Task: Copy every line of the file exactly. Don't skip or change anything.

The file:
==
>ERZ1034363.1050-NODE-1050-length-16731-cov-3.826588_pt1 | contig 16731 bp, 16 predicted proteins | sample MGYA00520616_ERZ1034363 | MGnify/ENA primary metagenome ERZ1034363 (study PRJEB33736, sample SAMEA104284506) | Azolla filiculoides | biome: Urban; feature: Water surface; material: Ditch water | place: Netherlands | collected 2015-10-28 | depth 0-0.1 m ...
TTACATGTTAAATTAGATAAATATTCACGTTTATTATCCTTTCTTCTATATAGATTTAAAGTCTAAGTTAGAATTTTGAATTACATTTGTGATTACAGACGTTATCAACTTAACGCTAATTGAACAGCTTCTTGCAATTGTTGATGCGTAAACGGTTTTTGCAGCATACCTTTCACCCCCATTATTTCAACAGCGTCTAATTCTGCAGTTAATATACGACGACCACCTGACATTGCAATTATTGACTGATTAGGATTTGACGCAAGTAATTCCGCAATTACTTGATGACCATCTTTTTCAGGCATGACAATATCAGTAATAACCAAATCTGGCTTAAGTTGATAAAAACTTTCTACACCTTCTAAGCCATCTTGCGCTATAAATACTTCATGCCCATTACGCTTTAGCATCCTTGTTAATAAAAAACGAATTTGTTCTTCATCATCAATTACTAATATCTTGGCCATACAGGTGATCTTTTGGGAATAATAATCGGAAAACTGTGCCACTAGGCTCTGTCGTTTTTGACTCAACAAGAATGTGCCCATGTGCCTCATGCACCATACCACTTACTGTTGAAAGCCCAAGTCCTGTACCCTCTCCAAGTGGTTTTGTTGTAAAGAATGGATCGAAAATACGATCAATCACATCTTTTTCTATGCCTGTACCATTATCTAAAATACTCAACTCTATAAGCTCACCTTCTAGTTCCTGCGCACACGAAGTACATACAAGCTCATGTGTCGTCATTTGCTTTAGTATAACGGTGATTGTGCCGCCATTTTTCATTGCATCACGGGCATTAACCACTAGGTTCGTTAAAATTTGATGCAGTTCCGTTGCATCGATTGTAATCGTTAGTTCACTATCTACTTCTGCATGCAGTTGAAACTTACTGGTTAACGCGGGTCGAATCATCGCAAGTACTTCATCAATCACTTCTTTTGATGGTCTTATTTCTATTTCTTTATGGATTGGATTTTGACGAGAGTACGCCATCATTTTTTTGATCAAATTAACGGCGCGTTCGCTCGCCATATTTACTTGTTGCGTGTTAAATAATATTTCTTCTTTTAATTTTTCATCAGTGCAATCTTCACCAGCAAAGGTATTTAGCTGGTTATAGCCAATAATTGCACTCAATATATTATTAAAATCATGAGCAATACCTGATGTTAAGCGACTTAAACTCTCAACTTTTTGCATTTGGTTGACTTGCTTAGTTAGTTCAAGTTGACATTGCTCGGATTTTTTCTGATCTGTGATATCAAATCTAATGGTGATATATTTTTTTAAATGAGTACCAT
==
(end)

>ERZ1034363.1050-NODE-1050-length-16731-cov-3.826588_pt1 | contig 16731 bp, 16 predicted proteins | sample MGYA00520616_ERZ1034363 | MGnify/ENA primary metagenome ERZ1034363 (study PRJEB33736, sample SAMEA104284506) | Azolla filiculoides | biome: Urban; feature: Water surface; material: Ditch water | place: Netherlands | collected 2015-10-28 | depth 0-0.1 m ...
TTACATGTTAAATTAGATAAATATTCACGTTTATTATCCTTTCTTCTATATAGATTTAAAGTCTAAGTTAGAATTTTGAATTACATTTGTGATTACAGACGTTATCAACTTAACGCTAATTGAACAGCTTCTTGCAATTGTTGATGCGTAAACGGTTTTTGCAGCATACCTTTCACCCCCATTATTTCAACAGCGTCTAATTCTGCAGTTAATATACGACGACCACCTGACATTGCAATTATTGACTGATTAGGATTTGACGCAAGTAATTCCGCAATTACTTGATGACCATCTTTTTCAGGCATGACAATATCAGTAATAACCAAATCTGGCTTAAGTTGATAAAAACTTTCTACACCTTCTAAGCCATCTTGCGCTATAAATACTTCATGCCCATTACGCTTTAGCATCCTTGTTAATAAAAAACGAATTTGTTCTTCATCATCAATTACTAATATCTTGGCCATACAGGTGATCTTTTGGGAATAATAATCGGAAAACTGTGCCACTAGGCTCTGTCGTTTTTGACTCAACAAGAATGTGCCCATGTGCCTCATGCACCATACCACTTACTGTTGAAAGCCCAAGTCCTGTACCCTCTCCAAGTGGTTTTGTTGTAAAGAATGGATCGAAAATACGATCAATCACATCTTTTTCTATGCCTGTACCATTATCTAAAATACTCAACTCTATAAGCTCACCTTCTAGTTCCTGCGCACACGAAGTACATACAAGCTCATGTGTCGTCATTTGCTTTAGTATAACGGTGATTGTGCCGCCATTTTTCATTGCATCACGGGCATTAACCACTAGGTTCGTTAAAATTTGATGCAGTTCCGTTGCATCGATTGTAATCGTTAGTTCACTATCTACTTCTGCATGCAGTTGAAACTTACTGGTTAACGCGGGTCGAATCATCGCAAGTACTTCATCAATCACTTCTTTTGATGGTCTTATTTCTATTTCTTTATGGATTGGATTTTGACGAGAGTACGCCATCATTTTTTTGATCAAATTAACGGCGCGTTCGCTCGCCATATTTACTTGTTGCGTGTTAAATAATATTTCTTCTTTTAATTTTTCATCAGTGCAATCTTCACCAGCAAAGGTATTTAGCTGGTTATAGCCAATAATTGCACTCAATATATTATTAAAATCATGAGCAATACCTGATGTTAAGCGACTTAAACTCTCAACTTTTTGCATTTGGTTGACTTGCTTAGTTAGTTCAAGTTGACATTGCTCGGATTTTTTCTGATCTGTGATATCAAATCTAATGGTGATATATTTTTTTAAATGAGTACCAT